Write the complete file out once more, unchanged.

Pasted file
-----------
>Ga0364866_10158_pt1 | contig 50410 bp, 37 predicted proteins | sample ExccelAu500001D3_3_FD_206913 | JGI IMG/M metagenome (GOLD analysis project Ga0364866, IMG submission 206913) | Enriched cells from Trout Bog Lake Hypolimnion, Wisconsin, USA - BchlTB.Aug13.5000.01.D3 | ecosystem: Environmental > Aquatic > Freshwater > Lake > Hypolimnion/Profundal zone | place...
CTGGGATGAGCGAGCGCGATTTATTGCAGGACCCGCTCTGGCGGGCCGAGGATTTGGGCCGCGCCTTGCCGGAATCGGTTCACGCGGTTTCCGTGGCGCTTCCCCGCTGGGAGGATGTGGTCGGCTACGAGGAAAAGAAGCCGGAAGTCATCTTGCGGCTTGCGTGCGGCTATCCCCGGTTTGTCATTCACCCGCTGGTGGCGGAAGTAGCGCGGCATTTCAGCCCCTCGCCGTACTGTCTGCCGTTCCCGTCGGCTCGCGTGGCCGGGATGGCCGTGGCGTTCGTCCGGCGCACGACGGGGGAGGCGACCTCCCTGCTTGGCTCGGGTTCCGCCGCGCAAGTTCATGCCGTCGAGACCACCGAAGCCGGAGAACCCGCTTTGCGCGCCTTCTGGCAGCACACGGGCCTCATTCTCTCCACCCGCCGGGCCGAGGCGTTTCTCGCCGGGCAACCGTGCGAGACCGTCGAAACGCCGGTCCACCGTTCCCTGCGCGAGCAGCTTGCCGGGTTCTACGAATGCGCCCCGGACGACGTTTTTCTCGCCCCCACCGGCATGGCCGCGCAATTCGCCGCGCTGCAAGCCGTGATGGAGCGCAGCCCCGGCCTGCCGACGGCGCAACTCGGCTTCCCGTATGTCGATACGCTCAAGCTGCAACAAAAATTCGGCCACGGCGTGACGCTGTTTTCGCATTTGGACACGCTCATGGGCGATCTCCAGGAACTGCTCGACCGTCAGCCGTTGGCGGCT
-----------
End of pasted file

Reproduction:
>Ga0364866_10158_pt1 | contig 50410 bp, 37 predicted proteins | sample ExccelAu500001D3_3_FD_206913 | JGI IMG/M metagenome (GOLD analysis project Ga0364866, IMG submission 206913) | Enriched cells from Trout Bog Lake Hypolimnion, Wisconsin, USA - BchlTB.Aug13.5000.01.D3 | ecosystem: Environmental > Aquatic > Freshwater > Lake > Hypolimnion/Profundal zone | place...
CTGGGATGAGCGAGCGCGATTTATTGCAGGACCCGCTCTGGCGGGCCGAGGATTTGGGCCGCGCCTTGCCGGAATCGGTTCACGCGGTTTCCGTGGCGCTTCCCCGCTGGGAGGATGTGGTCGGCTACGAGGAAAAGAAGCCGGAAGTCATCTTGCGGCTTGCGTGCGGCTATCCCCGGTTTGTCATTCACCCGCTGGTGGCGGAAGTAGCGCGGCATTTCAGCCCCTCGCCGTACTGTCTGCCGTTCCCGTCGGCTCGCGTGGCCGGGATGGCCGTGGCGTTCGTCCGGCGCACGACGGGGGAGGCGACCTCCCTGCTTGGCTCGGGTTCCGCCGCGCAAGTTCATGCCGTCGAGACCACCGAAGCCGGAGAACCCGCTTTGCGCGCCTTCTGGCAGCACACGGGCCTCATTCTCTCCACCCGCCGGGCCGAGGCGTTTCTCGCCGGGCAACCGTGCGAGACCGTCGAAACGCCGGTCCACCGTTCCCTGCGCGAGCAGCTTGCCGGGTTCTACGAATGCGCCCCGGACGACGTTTTTCTCGCCCCCACCGGCATGGCCGCGCAATTCGCCGCGCTGCAAGCCGTGATGGAGCGCAGCCCCGGCCTGCCGACGGCGCAACTCGGCTTCCCGTATGTCGATACGCTCAAGCTGCAACAAAAATTCGGCCACGGCGTGACGCTGTTTTCGCATTTGGACACGCTCATGGGCGATCTCCAGGAACTGCTCGACCGTCAGCCGTTGGCGGCT